Long narrow Trowlock Island on the Right (west) bank
29 bungalows. The residents own the island. There is a chain ferry.
Royal Canoe Club website
John MacGregor, a Scottish Lawyer, living in London launched canoeing as a recognised sport and recreation in the late 1800′s. He went on extensive tours on the lakes and rivers of Central and Northern Europe. These tours were undertaken in a craft which he designed and built and which he named ‘Rob Roy’. His boat is kept at the National Maritime Museum and from time to time is displayed. He then extended his travels to the river Jordan and the Suez Canal, all his trips being recorded in a series of books. Through his books and lectures, which he gave on his return, he formed a group of interested gentleman who met in the Star and Garter Hotel in Richmond on the 25th July 1866 to form the Canoe Club – the first such club to be formed in the world. Membership quickly grew and included Diplomats, Doctors, Lawyers and Businessmen. They all apparently used ‘Rob Roy’ craft and encouraged others to participate in their chosen sport.
Always a racing club:
The first recorded Regatta was held at Thames Ditton on April 27th 1867, when 15 canoes took part in a paddling race and a canoe chase and in December of the same year, six members took part in the first long distance race over a 12 mile course between Teddington Lock and Putney Bridge. In 1874, the Club instituted an annual competition for the PADDLING CHALLENGE CUP and the SAILING CHALLENGE CUP followed in the next year. Both are still raced for today and to win either means as much to present day canoeists as it did to the first to compete for these magnificent trophies.
In 1867, Edward Prince of Wales (later to become King Edward VII) became Commodore of the Club and in 1873, by command of Queen Victoria, the Canoe Club became the ROYAL CANOE CLUB, this was a significant honour for the club, which was devoted to small craft at a time when larger yachts were a status symbol. We are very proud of our name. In 1922, Edward, Prince of Wales (later to become the Duke of Windsor), became Commodore a position he held until he succeeded to the throne.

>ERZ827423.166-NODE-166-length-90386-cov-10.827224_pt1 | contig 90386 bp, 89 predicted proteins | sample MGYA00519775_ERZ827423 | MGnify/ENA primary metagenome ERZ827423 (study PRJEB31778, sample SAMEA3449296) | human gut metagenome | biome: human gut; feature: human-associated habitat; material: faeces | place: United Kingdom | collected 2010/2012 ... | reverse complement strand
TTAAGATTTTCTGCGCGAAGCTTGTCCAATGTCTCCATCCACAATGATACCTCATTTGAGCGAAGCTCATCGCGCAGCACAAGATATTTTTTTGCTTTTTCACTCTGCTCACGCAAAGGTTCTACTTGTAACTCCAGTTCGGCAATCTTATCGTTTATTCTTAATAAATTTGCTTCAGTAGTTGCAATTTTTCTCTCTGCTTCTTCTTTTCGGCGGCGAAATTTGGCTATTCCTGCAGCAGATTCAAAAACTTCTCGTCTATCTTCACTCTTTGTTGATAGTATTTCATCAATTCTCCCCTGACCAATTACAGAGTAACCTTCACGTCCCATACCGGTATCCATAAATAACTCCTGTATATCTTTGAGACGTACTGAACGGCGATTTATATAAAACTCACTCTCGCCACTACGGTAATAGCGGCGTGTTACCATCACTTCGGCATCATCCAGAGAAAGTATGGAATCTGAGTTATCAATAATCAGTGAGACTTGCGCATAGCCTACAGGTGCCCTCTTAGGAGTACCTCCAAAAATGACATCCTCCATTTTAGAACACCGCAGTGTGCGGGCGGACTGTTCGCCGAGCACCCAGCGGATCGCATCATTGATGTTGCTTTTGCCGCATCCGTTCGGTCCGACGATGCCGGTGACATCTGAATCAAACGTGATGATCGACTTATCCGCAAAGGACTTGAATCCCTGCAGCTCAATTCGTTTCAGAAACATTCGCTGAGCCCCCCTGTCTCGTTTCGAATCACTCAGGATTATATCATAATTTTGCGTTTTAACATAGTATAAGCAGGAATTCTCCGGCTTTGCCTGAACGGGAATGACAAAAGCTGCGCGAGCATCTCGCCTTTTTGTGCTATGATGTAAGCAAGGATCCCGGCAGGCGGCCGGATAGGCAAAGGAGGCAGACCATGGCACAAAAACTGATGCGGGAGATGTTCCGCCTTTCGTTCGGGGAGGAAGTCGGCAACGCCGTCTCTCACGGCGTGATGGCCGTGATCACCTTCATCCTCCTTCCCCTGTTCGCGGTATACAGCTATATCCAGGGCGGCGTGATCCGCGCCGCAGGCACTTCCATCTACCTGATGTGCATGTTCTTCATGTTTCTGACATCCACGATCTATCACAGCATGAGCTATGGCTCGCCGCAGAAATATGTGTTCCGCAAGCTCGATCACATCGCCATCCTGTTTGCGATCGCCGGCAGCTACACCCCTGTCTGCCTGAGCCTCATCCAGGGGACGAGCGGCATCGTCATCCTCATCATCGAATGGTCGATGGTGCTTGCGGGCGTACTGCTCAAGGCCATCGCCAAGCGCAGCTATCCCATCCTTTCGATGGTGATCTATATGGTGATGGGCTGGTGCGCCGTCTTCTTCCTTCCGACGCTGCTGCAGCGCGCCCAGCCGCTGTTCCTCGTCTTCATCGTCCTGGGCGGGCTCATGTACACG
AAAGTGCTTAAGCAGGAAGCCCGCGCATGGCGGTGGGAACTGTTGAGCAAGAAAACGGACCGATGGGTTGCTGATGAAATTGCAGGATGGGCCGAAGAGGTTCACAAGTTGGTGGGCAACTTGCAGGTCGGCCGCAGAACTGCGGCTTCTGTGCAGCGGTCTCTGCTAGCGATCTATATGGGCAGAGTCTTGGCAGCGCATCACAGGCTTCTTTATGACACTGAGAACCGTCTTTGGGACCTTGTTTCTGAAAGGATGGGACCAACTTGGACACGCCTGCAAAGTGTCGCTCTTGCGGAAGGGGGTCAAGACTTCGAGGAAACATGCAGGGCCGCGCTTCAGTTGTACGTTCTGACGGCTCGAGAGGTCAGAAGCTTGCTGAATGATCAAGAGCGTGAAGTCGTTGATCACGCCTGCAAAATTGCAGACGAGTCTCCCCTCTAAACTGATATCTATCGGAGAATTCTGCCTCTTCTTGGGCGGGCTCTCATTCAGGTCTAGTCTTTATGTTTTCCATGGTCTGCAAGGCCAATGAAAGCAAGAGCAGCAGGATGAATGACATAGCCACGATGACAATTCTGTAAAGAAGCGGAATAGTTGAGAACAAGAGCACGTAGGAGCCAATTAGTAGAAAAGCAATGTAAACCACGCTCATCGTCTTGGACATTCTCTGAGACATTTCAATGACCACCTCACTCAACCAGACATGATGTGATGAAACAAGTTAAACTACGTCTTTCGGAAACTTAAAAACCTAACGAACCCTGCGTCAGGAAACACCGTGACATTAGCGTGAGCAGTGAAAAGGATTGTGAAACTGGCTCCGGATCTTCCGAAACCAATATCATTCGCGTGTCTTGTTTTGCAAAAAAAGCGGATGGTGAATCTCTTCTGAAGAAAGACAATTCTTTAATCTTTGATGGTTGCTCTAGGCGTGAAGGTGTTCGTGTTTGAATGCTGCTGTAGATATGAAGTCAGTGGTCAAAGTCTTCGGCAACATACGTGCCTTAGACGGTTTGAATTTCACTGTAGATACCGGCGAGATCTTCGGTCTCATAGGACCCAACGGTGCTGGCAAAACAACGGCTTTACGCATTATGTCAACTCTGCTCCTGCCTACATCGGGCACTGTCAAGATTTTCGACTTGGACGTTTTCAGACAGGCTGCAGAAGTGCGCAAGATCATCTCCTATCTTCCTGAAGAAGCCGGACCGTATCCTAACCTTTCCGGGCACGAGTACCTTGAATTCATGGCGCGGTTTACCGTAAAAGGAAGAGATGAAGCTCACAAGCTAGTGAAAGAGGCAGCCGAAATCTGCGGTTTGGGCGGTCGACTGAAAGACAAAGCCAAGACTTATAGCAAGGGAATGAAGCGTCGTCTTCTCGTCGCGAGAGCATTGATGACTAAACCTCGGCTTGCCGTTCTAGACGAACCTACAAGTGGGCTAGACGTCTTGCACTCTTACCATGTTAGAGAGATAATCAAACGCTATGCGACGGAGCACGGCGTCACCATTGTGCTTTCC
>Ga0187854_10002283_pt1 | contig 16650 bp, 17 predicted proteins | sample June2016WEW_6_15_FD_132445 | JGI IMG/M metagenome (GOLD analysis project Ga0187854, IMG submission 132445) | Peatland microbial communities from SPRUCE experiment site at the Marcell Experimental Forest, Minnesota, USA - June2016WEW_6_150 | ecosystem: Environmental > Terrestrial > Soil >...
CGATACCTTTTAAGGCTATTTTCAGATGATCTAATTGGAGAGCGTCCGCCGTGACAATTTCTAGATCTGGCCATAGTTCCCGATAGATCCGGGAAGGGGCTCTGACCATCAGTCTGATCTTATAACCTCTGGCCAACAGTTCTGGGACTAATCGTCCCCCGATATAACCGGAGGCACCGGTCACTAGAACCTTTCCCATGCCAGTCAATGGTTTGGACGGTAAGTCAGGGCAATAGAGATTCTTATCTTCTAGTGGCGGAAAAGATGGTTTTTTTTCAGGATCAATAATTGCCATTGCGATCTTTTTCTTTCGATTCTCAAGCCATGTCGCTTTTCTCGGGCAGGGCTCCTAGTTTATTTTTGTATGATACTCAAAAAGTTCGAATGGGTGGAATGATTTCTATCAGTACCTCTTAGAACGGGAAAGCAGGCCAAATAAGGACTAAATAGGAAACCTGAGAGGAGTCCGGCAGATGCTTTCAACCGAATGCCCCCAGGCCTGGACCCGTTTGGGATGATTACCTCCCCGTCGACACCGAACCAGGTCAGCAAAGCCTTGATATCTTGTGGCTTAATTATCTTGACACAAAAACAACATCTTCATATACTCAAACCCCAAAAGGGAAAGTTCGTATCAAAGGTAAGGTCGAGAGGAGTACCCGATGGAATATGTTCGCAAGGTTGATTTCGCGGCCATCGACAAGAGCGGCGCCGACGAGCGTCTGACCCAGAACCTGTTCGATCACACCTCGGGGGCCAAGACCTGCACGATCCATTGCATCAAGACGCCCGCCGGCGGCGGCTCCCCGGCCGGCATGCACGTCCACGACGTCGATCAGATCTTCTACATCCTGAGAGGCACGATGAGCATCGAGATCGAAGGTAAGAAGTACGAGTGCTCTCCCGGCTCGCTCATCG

During the first 10 years, the Club regularly held meetings on the Thames at Teddington and established a camping ground there but it was not until 1878 that a Clubhouse was obtained. This was in Turk’s Boathouse at Kingston. Michael Turk’s Grandfather applied to become a member of Royal Canoe Club, but his application was refused as it was considered that he was “in trade.” Michael Turk, has been made an Honorary Member of Royal Canoe Club, to put right the wrong which we now felt was done to his Grandfather. In 1897, the Club obtained a lease of land on Trowlock Island, a site which was later purchased. The timber building put up at a cost of £500 is still the main base for canoeing.
On Right bank just above Trowlock Island
Tamesis Club website
Founded in 1885, Tamesis is one of the most active and popular sailing clubs in south west London.
Our clubhouse in Teddington is on the first non-tidal reach of the River Thames between Kingston Bridge and Teddington Lock.
We provide racing for five different dinghy classes every Sunday morning throughout the year
and handicap races on Thursday evenings in the summer. We also hold a number of Regattas and Special Races.
There are lots of reasons to join Tamesis. We are a friendly, family club offering excellent facilities, sail training, and a lively social programme. Joining is easy with lots of membership options for sailors, non-sailors, individuals and families.